After I finished my masters degree in San Diego, a good friend of mine gifted me a book he thought I'd enjoy. Probably unbeknownst to this friend, my parents and family had long since given up on trying to get me to read books for pleasure. While I'd pour through pages on the internet, and have always loved cinema, I stopped reading (outside of school) when I was about 16.
I was 25, the book was classic science fiction, and it literally changed my life. I read it every day while walking to and from my office on campus. Strolling slowly to school I would get about an hour of reading in per day, and it still took over a month to finish! Not reading fiction for a decade makes your mind out of shape. Now I love books, and have been trying to consume classics that I'd been recommended so many years ago.
This metamorphosis has made me passionate about books again, concerned for libraries, and an active reader. One thing I noticed right away, especially when buying used paperback science fiction, is how bizarre book cover art can be. They range from basic solid hues, to gaudy airbrushed scenes of romance. This was a culture, an entire art scene, that I knew nothing about!
I do know a bit about movie posters, particularly from my youth working in a movie theater. Movie poster styles rely a lot on templates; basic layouts if you will. These are often very similar within the same genre (e.g the heroes in a V formation).
Color choice in movie posters is also fascinating (e.g. orange/blue contrast use in serious/action movies). There was an AWESOME blog post a few months ago by Vijay Pandurangan on the distribution of movie poster colors over time. Seriously, if you like my blog go read that post here! He found that blue has become much more prevalent in the last ~20 years. Neato!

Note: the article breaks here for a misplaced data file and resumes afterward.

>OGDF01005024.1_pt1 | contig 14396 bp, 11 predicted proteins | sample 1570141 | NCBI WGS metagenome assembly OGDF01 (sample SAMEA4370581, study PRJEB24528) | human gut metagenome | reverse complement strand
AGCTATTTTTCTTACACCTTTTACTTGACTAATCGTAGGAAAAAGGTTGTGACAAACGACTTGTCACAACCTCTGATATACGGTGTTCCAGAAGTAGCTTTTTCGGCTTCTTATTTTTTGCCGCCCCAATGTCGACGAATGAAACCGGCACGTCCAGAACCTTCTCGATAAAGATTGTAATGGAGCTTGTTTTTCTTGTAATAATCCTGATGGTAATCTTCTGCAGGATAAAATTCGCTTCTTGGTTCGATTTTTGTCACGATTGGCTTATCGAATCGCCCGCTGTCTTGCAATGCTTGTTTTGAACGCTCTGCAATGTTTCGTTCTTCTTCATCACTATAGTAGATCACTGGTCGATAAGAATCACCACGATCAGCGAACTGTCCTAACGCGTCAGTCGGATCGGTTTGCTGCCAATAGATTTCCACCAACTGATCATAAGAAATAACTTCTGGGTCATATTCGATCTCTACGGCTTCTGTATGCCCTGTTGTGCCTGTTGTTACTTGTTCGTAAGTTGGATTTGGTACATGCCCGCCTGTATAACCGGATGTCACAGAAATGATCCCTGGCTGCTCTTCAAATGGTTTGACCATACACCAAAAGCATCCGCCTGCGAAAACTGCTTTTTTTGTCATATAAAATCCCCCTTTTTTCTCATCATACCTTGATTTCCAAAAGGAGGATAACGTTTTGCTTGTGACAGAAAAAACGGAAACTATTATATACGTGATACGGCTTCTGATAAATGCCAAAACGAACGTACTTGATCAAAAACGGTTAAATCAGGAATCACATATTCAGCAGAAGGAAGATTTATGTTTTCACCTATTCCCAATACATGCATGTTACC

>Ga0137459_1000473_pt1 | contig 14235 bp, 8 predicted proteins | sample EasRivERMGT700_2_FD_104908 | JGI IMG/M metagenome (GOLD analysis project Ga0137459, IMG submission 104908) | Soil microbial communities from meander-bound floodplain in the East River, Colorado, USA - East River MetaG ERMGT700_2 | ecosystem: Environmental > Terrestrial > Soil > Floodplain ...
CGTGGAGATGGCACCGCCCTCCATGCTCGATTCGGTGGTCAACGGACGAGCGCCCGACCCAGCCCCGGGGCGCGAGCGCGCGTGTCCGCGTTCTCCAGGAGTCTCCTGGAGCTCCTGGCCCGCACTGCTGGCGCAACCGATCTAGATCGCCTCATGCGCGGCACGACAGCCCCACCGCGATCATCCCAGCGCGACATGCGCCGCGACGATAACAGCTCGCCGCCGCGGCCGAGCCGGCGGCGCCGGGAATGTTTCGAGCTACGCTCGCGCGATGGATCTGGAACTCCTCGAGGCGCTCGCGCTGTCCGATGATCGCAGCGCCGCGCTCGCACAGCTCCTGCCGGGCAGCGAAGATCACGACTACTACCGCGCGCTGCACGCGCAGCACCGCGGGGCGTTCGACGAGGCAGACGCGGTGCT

I started to wonder: are there trends to be found among book covers?
Popular colors? Common layouts? Once again late night musings necessitate data!
Gathering the Data
So I gathered the book covers for Top 10 Best Selling books from USA Today. I wrote a script to grab the Top-10 covers every week (actually 4 weeks per month, 48 weeks a year) from 2000 to 2012. USA Today does a great job of aggregating book sales information from tons of sources, and their Top-10 list is easier to use than most other similar digests if you want a broad census for what people are reading.
How does one visualize ~6000 book covers (about 1300 individual books)? ALL AT ONCE!
Here is what 12 years of Top-10 book covers looks like. It is organized in 1-year "bricks", with 2000-2011 top to bottom. In each brick are 48 columns (weeks), Jan 1 on the left, New Years on the right. Rank 1...10 are top to bottom within each brick.